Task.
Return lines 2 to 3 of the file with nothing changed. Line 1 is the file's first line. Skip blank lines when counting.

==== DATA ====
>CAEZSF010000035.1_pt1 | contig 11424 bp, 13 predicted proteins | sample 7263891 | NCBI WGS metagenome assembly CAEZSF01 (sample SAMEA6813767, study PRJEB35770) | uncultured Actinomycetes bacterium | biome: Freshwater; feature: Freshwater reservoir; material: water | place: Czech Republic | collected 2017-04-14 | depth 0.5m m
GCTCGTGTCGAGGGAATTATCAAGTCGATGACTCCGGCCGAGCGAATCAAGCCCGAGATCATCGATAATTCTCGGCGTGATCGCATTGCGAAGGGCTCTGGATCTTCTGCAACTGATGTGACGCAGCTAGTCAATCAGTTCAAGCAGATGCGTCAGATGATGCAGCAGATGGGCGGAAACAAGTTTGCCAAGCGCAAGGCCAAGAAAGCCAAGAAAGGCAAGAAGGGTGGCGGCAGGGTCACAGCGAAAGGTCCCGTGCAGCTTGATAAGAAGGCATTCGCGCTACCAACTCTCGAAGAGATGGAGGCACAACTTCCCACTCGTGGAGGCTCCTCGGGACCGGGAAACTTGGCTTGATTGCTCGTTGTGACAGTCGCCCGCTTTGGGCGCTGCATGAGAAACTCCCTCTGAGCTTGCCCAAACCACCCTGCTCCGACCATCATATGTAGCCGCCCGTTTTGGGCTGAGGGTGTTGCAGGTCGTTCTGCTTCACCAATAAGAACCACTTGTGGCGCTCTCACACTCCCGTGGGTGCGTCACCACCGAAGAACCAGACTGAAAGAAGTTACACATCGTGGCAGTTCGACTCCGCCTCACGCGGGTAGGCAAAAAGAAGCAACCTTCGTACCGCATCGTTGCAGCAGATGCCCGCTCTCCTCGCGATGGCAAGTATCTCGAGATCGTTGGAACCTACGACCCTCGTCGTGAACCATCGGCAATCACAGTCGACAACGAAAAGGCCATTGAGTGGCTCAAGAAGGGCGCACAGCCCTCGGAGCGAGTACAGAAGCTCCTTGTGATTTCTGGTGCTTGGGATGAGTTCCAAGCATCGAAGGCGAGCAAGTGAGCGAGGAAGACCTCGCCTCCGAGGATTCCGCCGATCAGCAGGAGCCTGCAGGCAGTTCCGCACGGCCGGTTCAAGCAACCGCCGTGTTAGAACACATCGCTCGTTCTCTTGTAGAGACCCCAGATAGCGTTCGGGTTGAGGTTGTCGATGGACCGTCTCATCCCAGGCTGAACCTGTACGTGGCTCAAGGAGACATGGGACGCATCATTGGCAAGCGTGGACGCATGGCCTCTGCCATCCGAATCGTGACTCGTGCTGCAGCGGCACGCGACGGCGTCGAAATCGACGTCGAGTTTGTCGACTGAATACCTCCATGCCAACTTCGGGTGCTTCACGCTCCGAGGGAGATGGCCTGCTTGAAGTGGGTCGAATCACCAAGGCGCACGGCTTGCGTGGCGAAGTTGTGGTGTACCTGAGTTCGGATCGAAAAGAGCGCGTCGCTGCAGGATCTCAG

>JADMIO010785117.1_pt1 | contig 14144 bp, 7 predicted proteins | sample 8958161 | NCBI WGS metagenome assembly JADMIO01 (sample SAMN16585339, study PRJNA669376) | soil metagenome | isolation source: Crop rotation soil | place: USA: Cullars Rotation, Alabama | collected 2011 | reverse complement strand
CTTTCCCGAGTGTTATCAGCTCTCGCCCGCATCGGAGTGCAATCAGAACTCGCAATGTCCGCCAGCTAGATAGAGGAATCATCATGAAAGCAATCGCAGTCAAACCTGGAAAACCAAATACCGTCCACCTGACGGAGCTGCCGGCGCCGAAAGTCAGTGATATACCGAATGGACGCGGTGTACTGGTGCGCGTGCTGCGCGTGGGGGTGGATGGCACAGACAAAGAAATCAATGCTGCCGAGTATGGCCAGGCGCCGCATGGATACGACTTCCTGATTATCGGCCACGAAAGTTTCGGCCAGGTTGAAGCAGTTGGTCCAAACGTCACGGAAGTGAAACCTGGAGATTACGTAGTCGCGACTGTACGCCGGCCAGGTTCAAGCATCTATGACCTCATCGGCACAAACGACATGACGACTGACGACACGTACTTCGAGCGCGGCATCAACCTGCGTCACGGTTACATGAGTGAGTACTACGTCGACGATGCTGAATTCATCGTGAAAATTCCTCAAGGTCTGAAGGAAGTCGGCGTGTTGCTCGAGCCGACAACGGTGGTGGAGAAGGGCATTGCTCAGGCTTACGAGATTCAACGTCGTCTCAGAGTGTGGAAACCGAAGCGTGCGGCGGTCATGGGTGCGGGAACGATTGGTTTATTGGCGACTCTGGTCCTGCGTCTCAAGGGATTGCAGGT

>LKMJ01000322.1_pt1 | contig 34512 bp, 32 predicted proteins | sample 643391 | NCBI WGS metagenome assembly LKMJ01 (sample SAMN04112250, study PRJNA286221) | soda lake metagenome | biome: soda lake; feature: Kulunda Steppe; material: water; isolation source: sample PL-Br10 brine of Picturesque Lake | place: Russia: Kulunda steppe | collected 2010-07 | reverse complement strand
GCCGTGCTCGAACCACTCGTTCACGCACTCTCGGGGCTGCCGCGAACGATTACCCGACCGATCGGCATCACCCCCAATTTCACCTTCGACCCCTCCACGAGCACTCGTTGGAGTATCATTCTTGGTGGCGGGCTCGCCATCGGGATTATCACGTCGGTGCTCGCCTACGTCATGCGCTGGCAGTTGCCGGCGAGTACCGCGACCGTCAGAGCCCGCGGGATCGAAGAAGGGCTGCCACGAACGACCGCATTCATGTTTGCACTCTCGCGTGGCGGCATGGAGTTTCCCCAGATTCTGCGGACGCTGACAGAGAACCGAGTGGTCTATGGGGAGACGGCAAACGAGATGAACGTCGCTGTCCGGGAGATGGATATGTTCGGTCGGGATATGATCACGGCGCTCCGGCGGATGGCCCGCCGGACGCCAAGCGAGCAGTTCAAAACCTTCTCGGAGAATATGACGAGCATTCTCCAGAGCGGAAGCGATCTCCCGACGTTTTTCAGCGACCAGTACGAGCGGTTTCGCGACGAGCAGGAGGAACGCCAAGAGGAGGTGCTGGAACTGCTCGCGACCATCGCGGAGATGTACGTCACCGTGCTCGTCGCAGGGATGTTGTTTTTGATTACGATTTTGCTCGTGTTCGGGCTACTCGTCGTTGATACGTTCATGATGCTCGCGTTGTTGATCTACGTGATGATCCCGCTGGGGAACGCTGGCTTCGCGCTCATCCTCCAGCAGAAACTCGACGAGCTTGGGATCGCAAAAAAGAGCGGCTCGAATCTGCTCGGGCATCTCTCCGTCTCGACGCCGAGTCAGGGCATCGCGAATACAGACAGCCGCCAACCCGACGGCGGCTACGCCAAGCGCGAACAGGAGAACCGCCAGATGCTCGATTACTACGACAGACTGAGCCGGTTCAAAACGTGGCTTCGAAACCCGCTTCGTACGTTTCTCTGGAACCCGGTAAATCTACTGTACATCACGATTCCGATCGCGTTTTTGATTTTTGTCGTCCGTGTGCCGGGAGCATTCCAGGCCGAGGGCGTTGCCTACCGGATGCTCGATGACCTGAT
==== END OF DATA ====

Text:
GCTCGTGTCGAGGGAATTATCAAGTCGATGACTCCGGCCGAGCGAATCAAGCCCGAGATCATCGATAATTCTCGGCGTGATCGCATTGCGAAGGGCTCTGGATCTTCTGCAACTGATGTGACGCAGCTAGTCAATCAGTTCAAGCAGATGCGTCAGATGATGCAGCAGATGGGCGGAAACAAGTTTGCCAAGCGCAAGGCCAAGAAAGCCAAGAAAGGCAAGAAGGGTGGCGGCAGGGTCACAGCGAAAGGTCCCGTGCAGCTTGATAAGAAGGCATTCGCGCTACCAACTCTCGAAGAGATGGAGGCACAACTTCCCACTCGTGGAGGCTCCTCGGGACCGGGAAACTTGGCTTGATTGCTCGTTGTGACAGTCGCCCGCTTTGGGCGCTGCATGAGAAACTCCCTCTGAGCTTGCCCAAACCACCCTGCTCCGACCATCATATGTAGCCGCCCGTTTTGGGCTGAGGGTGTTGCAGGTCGTTCTGCTTCACCAATAAGAACCACTTGTGGCGCTCTCACACTCCCGTGGGTGCGTCACCACCGAAGAACCAGACTGAAAGAAGTTACACATCGTGGCAGTTCGACTCCGCCTCACGCGGGTAGGCAAAAAGAAGCAACCTTCGTACCGCATCGTTGCAGCAGATGCCCGCTCTCCTCGCGATGGCAAGTATCTCGAGATCGTTGGAACCTACGACCCTCGTCGTGAACCATCGGCAATCACAGTCGACAACGAAAAGGCCATTGAGTGGCTCAAGAAGGGCGCACAGCCCTCGGAGCGAGTACAGAAGCTCCTTGTGATTTCTGGTGCTTGGGATGAGTTCCAAGCATCGAAGGCGAGCAAGTGAGCGAGGAAGACCTCGCCTCCGAGGATTCCGCCGATCAGCAGGAGCCTGCAGGCAGTTCCGCACGGCCGGTTCAAGCAACCGCCGTGTTAGAACACATCGCTCGTTCTCTTGTAGAGACCCCAGATAGCGTTCGGGTTGAGGTTGTCGATGGACCGTCTCATCCCAGGCTGAACCTGTACGTGGCTCAAGGAGACATGGGACGCATCATTGGCAAGCGTGGACGCATGGCCTCTGCCATCCGAATCGTGACTCGTGCTGCAGCGGCACGCGACGGCGTCGAAATCGACGTCGAGTTTGTCGACTGAATACCTCCATGCCAACTTCGGGTGCTTCACGCTCCGAGGGAGATGGCCTGCTTGAAGTGGGTCGAATCACCAAGGCGCACGGCTTGCGTGGCGAAGTTGTGGTGTACCTGAGTTCGGATCGAAAAGAGCGCGTCGCTGCAGGATCTCAG

>JADMIO010785117.1_pt1 | contig 14144 bp, 7 predicted proteins | sample 8958161 | NCBI WGS metagenome assembly JADMIO01 (sample SAMN16585339, study PRJNA669376) | soil metagenome | isolation source: Crop rotation soil | place: USA: Cullars Rotation, Alabama | collected 2011 | reverse complement strand